Paul Woodward
17th June 2016 at 14:59

Subject Genius, Paul Woodward, Googlepedia

I would love to take credit for coining that phrase but sadly it’s already been taken, although maybe not in the same context as I intend to use it.

As I have revealed in previous blogs, I am an age (still young mind you) where I remember a time before computer based technology was all pervasive; in fact a time before computers existed in schools at all. I try to get this fact across to D&T students as I actually feel privileged to have seen the technology they take for granted develop first hand and I want to share that experience with them.  Perhaps the most difficult concept to put across is that there was a time before the internet was switched on and we actually had colour TV and electricity not gas lights and candles!

Research is an important aspect of design and technology whether that is researching for a design project or for material to compete a piece of written work. Such research used to rely on access to a well stocked library of journals and encyclopaedias during office hours but now such information can all be accessed through a smartphone, tablet or laptop while enjoying refreshments at your local coffee shop. The internet is undoubtedly an amazing feat of science and technology considered by many to be one of humanities greatest inventions, second perhaps only to the wheel. In much the same way as the invention of the wheel opened up modes of transportation, the internet and associated computer technology has allowed virtual travel around the world and the exchange of data at the speed of light…but it’s not all good.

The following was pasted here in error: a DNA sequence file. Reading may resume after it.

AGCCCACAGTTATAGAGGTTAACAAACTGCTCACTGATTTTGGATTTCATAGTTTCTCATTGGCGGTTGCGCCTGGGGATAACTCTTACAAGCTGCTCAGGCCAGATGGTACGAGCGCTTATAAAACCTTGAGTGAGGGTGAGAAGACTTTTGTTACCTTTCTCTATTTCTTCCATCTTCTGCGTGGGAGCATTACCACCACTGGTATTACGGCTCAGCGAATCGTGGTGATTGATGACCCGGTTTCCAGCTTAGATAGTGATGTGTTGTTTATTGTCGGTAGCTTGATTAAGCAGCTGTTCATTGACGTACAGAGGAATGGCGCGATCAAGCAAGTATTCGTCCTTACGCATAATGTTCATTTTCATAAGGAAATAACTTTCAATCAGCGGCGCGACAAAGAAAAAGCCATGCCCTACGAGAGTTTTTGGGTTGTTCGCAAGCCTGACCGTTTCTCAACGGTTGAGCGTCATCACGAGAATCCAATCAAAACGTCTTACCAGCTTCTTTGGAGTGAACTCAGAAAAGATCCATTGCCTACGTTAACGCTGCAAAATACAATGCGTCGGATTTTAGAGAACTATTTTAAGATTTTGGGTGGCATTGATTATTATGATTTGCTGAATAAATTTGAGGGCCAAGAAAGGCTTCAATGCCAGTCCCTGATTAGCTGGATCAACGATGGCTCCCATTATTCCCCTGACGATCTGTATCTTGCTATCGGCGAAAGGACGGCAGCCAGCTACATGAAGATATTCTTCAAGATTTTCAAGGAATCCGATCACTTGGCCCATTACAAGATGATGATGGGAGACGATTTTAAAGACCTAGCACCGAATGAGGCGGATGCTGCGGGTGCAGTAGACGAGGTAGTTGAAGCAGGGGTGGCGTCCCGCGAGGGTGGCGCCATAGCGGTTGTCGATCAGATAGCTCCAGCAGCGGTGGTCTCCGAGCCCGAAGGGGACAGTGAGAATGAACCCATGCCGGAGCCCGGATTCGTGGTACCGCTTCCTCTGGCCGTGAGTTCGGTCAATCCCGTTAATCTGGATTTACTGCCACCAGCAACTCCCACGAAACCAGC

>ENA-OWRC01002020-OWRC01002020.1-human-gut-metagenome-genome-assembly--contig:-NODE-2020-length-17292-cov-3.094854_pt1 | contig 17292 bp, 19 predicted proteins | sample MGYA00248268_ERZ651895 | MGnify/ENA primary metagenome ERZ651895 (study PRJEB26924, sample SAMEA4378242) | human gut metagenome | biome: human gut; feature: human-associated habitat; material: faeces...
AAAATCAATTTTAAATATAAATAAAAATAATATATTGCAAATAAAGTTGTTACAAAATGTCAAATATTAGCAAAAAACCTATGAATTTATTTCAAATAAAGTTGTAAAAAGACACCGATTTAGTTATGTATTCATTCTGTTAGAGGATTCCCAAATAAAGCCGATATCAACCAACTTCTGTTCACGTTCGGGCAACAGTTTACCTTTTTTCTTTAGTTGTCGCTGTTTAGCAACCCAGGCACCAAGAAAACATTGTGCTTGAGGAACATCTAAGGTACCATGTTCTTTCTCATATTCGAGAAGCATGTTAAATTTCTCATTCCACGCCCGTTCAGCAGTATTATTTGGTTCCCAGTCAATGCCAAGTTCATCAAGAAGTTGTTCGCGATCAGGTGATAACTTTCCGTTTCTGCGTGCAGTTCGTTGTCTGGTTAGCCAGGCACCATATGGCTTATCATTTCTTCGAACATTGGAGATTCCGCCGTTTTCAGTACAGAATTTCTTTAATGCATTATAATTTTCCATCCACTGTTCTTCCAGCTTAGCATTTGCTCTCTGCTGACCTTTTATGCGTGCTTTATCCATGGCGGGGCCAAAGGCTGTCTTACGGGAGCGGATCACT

Take Google as an example, perhaps the most relied on search engine in the world and one that has made its way into the Oxford Dictionary. It is so pervasive that it has even coined its own adjective. When asked a question we don’t know the answer to, we now simply instruct someone to ‘Google’ for it.

Now, Google is not a company that offers its services for free or for humanitarian benefit. It relies on advertising and revenue streams. Those that advertise on Google can pay a higher amount per click through to appear higher up the list of results. That is why you often find the answer to a question about environmental housing in Africa often results in offers of low rate mortgages. It’s for that reason, amongst others, that I often tell students to expect to wade through a minimum of 3-4 pages before they can expect to reach more relevant ‘academic’ results. It’s not just the advertising either, the text or combination of words can also have a noticeable effect on the results; too vague and you can get an infinite amount of irrelevant and time wasting results. Too specific and you only get products or text with that exact title.

Wikipedia is another example of a service that has replaced a trip to the local library and, while that access is no bad thing, the information there cannot always be relied on to be 100% accurate although that rarely stops students from grabbing whole paragraphs of text for essays and folder work!